As far as Mana games go, Dawn of Mana is an unfortunate mess. Perhaps holding it up to the standards of Secret of Mana is asking Square-Enix a bit much, but they could at least have made the game enjoyable to play. If you're expecting an RPG game, throw that idea out the window. Dawn of Mana falls into the action adventure genre. The game has only the slightest RPG elements in it, and ends up feeling like a pale imitation of Kingdom Hearts.
Dawn of Mana is divided into chapters, beginning with the prologue. In this sequence, you find yourself in the role of Keldric (Keldy), chasing after his friend Ritzia's pet Rabite. This acts as the tutorial where you learn the basics of melee combat. Soon after, you obtain the Mana Sword, and with it comes new abilites. You can swing a vine to grab, hold, and throw enemies as well as destructible objects into one another. The vine also acts as a slingshot, from which you have an unlimited arsenal of pebbles. The slingshot's pebbles are very weak, but it can also be used to shoot elemental rocks at enemies which cause them to go into panic mode, and may have other advantageous effects. You also get the help of a spirit named Faye, who acts as your spellcaster. She follows you around and can have as many as eight spells to choose from, once you get your level high enough.
However, the level up system is almost a pointless inclusion. You max out at level 4, and even at that, it's rare that you'll reach, or even have the need to reach this level. With each level Keldy's vine can pick up larger enemies or objects and throw them around. With enough levels, you can even swing enemies around. Also, with each level up, Faye has the ability to cast two more spells. Unfortunately, once you finish the chapter, say goodbye to those precious abilities, because for some odd reason, your levels reset at the beginning of each chapter. This adds frustration to the game, because once you've spent all this time leveling up, your hard work is rewarded with what? The loss of your levels. Super.
However, you need to level up at least once in order to throw enemies effectively into one another. This will cause them to go into a panic, and the more you throw them into one another, the more they panic. When you attack a panicked enemy, they will give you more medals that are used to increase your stats and levels, as well as increase the chance of dropping an item.
Bashing enemies into one another, or throwing boulders on their heads is fun, but it gets old after a while, especially since this is what you'll be doing all the time. But, enemies are not the only ones who will bear the embarrassment of being flung across the landscape. Objects can, and will hit into you, sending you into near orbit, and you'll have to tediously retrace your steps. When you're throwing objects after enemies, you will often end up hitting yourself, which will also send you flying.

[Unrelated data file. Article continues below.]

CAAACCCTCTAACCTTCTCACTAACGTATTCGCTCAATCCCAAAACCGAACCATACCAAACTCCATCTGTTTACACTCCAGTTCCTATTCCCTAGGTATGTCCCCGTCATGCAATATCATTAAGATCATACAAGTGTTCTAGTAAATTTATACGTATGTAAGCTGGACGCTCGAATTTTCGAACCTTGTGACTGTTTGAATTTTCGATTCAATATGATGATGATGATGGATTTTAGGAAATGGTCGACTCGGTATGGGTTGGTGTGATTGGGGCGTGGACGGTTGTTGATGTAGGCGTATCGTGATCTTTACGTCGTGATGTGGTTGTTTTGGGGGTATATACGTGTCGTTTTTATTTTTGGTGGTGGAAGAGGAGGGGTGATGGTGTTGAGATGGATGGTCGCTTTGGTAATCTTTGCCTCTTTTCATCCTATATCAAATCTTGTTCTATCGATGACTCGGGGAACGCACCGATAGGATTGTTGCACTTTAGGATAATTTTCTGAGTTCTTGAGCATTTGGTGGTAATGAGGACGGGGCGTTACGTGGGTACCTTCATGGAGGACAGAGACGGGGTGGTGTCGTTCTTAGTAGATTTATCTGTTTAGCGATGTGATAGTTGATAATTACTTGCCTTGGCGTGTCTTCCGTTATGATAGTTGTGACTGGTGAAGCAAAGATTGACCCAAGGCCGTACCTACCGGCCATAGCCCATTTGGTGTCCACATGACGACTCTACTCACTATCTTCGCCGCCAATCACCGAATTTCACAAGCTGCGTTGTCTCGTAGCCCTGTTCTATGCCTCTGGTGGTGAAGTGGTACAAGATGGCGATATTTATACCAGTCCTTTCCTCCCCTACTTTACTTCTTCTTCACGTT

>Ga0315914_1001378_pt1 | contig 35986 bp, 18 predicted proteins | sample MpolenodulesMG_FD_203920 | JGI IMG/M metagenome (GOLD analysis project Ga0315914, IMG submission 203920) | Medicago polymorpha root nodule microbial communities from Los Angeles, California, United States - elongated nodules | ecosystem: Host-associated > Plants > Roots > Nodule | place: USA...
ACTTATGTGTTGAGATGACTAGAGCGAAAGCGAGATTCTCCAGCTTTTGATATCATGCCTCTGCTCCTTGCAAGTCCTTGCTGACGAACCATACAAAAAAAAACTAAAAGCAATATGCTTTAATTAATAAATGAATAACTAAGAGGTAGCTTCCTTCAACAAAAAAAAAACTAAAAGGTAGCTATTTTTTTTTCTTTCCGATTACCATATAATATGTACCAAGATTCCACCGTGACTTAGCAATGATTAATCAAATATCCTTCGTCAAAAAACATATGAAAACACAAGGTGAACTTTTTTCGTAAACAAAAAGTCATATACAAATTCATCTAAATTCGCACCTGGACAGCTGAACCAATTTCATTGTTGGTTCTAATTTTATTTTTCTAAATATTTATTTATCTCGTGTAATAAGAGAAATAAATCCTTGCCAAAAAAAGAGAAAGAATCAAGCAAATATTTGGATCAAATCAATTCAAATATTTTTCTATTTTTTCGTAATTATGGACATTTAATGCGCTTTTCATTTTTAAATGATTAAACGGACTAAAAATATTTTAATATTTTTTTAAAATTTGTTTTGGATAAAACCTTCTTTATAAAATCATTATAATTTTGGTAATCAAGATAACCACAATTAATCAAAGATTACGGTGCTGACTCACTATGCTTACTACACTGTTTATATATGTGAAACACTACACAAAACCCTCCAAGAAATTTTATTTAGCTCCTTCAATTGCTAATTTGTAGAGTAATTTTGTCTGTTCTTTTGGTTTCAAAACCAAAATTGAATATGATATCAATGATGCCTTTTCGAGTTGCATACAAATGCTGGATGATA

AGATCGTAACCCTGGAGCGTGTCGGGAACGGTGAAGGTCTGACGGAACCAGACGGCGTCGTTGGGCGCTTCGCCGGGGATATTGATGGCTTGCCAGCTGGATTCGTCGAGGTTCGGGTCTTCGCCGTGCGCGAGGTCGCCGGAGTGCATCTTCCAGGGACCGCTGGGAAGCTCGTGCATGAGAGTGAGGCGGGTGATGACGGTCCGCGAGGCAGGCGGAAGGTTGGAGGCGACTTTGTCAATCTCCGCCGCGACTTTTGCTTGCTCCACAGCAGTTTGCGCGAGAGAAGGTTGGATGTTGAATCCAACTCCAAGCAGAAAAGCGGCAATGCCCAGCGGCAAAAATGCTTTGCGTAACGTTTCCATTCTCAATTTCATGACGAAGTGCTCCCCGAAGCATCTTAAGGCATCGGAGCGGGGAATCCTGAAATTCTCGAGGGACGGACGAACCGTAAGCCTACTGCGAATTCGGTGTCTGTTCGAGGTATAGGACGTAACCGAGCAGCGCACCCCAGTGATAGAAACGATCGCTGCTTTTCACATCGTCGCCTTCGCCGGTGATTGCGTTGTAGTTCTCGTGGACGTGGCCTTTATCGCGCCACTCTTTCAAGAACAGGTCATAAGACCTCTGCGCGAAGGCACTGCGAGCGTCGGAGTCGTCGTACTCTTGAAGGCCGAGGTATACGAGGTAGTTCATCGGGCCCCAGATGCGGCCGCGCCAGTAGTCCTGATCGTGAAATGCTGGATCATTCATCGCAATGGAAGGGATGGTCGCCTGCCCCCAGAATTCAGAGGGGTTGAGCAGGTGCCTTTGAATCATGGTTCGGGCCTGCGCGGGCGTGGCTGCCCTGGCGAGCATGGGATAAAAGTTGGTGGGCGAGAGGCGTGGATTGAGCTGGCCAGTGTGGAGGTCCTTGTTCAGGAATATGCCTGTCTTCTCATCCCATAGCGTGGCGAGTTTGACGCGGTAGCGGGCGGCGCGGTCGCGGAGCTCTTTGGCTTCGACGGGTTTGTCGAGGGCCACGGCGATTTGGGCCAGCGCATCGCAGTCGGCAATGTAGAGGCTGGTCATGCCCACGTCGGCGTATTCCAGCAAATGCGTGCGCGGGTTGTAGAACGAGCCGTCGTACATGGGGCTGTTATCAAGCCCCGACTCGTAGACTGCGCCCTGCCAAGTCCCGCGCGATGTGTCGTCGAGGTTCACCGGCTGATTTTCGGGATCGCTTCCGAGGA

Now, as far as controls go, the game is a spectacular failure. Keldy handles like a dead horse, which is to say, badly. Running on flat land is not so bad, but in platforming sections where precise jumps are needed, expect to fall to the ground. A lot. You have the ability to double jump, but even this does nothing to alleviate Keldy's horrible acrobatics. At times, it's difficult to gauge whether or not a jump is even possible. Also, when you're on a small platform and need to battle some enemies, again, you can expect to fall a lot. With each swing of the sword, Keldy takes a step forward, and this will often lead you to repeat what should be a simple climb, but due to poor controls, is just an infuriating climb.
The game also features a targeting system, which can target objects, or enemies. The best way to utilize the targeting system is to ignore it. More often than not, you will lock onto the wrong enemy or object. This gets frustrating in heated battles, and it's better to hope for the best, face your enemy and send the vine flying
The camera in the game is just atrocious. It's situated behind Keldy, and you can control it with the right analog stick. However, if you get knocked into a corner, or are stuck against a wall, Keldy dissapears from view, and it's difficult to tell where Keldy is, especially in battle situations. You can keep getting thrown and trapped, which leads to some pretty annoying moments. The camera is especially bad when it comes to platforming. It's difficult to get a clear view of the place you want to jump, and coupled with poor controls, it makes you question whether or not you should be wasting your time on such a tedious game.
Throughout the game, and in arena mode, you can try to earn or buy emblems which will increase your stats and abilities. Unfortunately, the majority of these emblems are VERY difficult to obtain, and not really worth the effort. Unless you're really into this game, chances are that you won't bother with emblems, but it does add some replayability to the game if you absolutely must obtain every emblem.
You can choose to play the game on easy and normal difficulties, but once you beat the game in normal mode, you will open up a harder mode. Completing the hard mode will unlock the hardest difficulty. If you can slog through these more challenging difficulties, kudos to you. Each difficulty offers emblems to be gained upon completion, so you will have some rewards.
All in all, if you are looking for a great Mana game, play Secret of Mana. If you want to test your patience for all things gaming, play Dawn of Mana. But, I would suggest renting it before buying it. Within a day or two of playing the game, you should be able to find the limits of your patience.